Second, I think that Brian Flemming was a Christian in the same way I was a socer fan a few years ago. I knew something about the game, and when I watched I could knew when the teams scored a goal or kicked the ball out of bounds -- obvious things like that. But it wasn't until after 10 years of watching, learning and coaching that I began to see the real subtleties of the game to the point where I am actually on the verge of being knowledgeable. Brian Flemming has a shallow, shallow knowledge of Chrisitianity. Yes, I'm sure he went to church and learned the stories, but he didn't grasp the subtleties at all.

Third, so your argument is that he doesn't see Christians as stupid, but rather as something much worse -- brainwashed deceivers of little children. Of course, he was subject to the same brainwashing at his church, but he made it out fine -- wonder why? Because he's smarter? Yeah, I'm pretty sure that's what he thinks.

Yes, I am sure he has reached some of the Christians who were like he was -- limited in understanding. That is the fault of the church in that it has failed, and continues to fail, in doing a good job of teaching its congregations even the basics of the faith.

Now, let's get to the heart of your post -- no, I am not the least bit uncertain of my beliefs. I know what I know because I have studied this stuff and have been challenged by atheists for about 10 years now. I have been impressed with some of their arguments, but I have found none that have been unanswerable. The reason why I am saying that he thinks Christians are stupid is twofold: First, many, many atheists think that way. That is why many of their websites feature claims that they are the "rational" people, obviously meaning Christians are not. Secondly, I think it obvious that he thinks that he is smarter than Christians for the reason that I stated above -- he somehow overcame his own "brainwashing". Exactly how did he do that if it weren't for the fact that he was too smart to be taken in.

I agree that we need to examine what we believer, but I don't agree that we need "methodological skepticism" as I understand that term.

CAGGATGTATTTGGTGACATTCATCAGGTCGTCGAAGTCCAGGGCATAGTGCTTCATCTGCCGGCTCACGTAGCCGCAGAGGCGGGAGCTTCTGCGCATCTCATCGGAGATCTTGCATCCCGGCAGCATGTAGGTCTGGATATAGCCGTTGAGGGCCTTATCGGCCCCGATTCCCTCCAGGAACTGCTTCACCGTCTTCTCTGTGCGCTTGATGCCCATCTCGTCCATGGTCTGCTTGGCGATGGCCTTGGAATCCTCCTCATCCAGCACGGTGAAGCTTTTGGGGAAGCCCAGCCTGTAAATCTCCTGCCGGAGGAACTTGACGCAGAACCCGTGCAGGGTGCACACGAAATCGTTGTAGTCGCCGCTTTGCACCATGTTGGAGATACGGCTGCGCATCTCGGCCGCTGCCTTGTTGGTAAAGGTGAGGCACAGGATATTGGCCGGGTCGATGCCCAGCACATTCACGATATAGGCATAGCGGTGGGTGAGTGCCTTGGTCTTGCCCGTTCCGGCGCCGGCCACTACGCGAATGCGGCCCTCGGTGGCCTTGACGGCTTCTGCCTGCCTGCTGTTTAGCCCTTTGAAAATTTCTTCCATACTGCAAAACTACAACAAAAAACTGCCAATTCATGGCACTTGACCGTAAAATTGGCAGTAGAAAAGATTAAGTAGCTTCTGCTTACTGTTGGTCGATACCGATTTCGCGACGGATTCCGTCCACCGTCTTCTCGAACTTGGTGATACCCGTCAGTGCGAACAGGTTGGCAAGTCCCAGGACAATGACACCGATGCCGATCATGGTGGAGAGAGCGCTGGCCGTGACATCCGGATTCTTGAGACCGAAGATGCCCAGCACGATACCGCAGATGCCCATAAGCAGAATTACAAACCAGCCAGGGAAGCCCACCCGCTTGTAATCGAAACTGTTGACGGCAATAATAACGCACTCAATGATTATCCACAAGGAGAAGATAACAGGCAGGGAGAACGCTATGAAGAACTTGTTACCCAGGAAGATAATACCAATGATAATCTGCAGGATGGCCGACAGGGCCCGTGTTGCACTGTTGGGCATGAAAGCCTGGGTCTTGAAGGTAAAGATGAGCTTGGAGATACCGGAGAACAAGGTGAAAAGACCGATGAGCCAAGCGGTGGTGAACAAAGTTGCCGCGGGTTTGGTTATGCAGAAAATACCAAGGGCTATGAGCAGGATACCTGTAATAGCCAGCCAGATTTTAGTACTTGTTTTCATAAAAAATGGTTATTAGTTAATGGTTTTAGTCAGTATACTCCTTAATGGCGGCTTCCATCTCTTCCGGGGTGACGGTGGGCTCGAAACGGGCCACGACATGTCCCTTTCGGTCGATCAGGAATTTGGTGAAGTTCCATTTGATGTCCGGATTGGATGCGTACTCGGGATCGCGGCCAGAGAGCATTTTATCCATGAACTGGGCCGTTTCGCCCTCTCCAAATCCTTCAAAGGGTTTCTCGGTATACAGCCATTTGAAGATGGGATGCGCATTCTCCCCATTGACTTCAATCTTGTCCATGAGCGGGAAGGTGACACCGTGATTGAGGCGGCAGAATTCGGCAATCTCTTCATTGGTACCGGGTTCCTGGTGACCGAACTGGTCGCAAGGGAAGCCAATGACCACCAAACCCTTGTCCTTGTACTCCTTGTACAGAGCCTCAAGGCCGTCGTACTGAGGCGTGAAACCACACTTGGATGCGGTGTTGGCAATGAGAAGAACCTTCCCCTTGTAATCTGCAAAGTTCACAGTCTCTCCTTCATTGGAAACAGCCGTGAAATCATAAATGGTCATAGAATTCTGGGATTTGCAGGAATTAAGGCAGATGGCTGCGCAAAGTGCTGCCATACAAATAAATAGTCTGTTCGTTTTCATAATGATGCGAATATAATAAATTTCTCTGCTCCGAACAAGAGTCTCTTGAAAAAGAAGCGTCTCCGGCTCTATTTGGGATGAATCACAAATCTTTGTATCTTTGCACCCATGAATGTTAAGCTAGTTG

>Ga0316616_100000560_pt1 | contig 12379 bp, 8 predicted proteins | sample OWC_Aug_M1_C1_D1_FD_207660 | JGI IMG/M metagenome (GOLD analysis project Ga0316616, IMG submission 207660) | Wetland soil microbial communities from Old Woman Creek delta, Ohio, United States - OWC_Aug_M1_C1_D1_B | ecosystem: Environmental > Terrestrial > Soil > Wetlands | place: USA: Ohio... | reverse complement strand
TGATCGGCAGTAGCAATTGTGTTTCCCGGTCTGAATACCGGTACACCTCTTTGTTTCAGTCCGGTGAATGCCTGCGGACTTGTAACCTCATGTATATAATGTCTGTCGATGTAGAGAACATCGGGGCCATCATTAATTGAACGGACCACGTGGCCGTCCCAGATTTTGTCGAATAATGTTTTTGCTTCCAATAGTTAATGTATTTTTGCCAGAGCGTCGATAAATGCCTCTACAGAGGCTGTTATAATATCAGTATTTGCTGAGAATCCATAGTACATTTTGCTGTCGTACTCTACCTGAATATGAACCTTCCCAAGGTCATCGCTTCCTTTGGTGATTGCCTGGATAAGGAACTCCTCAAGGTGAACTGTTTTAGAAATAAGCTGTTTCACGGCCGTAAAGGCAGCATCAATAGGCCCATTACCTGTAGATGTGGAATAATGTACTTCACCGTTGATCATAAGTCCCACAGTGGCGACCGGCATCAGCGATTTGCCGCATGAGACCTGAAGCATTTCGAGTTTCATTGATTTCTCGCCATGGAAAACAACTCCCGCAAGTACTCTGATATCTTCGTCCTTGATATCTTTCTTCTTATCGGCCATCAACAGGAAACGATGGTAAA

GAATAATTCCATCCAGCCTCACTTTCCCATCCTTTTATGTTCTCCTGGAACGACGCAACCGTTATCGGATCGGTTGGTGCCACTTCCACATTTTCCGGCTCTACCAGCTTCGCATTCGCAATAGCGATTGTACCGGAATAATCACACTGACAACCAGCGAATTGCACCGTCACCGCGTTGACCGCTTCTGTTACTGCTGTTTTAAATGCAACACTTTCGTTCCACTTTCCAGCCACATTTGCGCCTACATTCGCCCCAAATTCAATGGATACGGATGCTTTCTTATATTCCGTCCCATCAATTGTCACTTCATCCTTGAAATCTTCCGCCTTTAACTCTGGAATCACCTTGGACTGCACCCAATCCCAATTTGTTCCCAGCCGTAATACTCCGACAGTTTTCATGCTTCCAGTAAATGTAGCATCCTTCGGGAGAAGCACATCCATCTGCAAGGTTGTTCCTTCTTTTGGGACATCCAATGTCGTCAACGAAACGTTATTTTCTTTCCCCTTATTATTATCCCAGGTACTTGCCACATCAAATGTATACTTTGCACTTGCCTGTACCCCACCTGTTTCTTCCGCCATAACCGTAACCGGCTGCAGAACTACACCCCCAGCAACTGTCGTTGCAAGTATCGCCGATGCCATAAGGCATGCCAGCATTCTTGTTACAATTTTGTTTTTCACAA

Next, I want you to compare language used: I say "silly little websites", he says "Christian leaders are indoctrinating children with 2000-year-old fairy tales". Which is worse? If I say that they some skeptics are the other things you mention, but he is saying that all Christians believe a "backward and deranged theology" that is "devoid of reason." But quite simply, what I have said is true and I will happily point you to some places where you can encounter them. What he says is a blanket condemnation of all Christians as being worse than stupid. There is no question in my view which is worse.

Let me add that I wouldn't say anything about these skeptics if they were behaving themselves. But they don't. They really don't. If you think that they do, then you need to get around more.

To a certain respect, I actually hope that you simply write me off as engaging in polemics. I don't mind at all that you don't see that the problem is infinitely worse on the skeptic side than on the Christian side. After all, if I am right, then as long as these skeptics continue to act the way they do they will continue to be mistrusted which is better for Christians anyway.

You want me to denounce Jerry Falwell and Pat Robertson. I will happily do so to specific examples of what they say. But they have also been very gracious at times, and I will not give them a blanket condemnation as I do for Fred Phelps.

You ask a tought question about hell, and I will not try to answer it here. I invite you to look up what I have said on the subject elsewhere: I will say this, however, no one wants anyone to not go to heaven, and I pray that you come to an understanding of the truth.

Regarding Flemming's misrepresentation, it concerns Hebrews 8:4, and you can find it as part of my discussion here:

I completely reject the inference that Christians would be more like Islamo-fascists if they followed the Bible more closely. No offense, but that shows a lack of understanding of how the Bible is to be read and understood as historically understood by those in the church considered orthodox.

BTW, I agree that mainline protestantism has taken steps towards being atheists. You see that as a good thing, but I see it as a very bad thing. Guess it depends upon your point of view.
BK said…
Steven Carr --

You know, I bet you read Little Red Riding Hood as a story of a child who is seeking to kill wolves for pleasure . . . .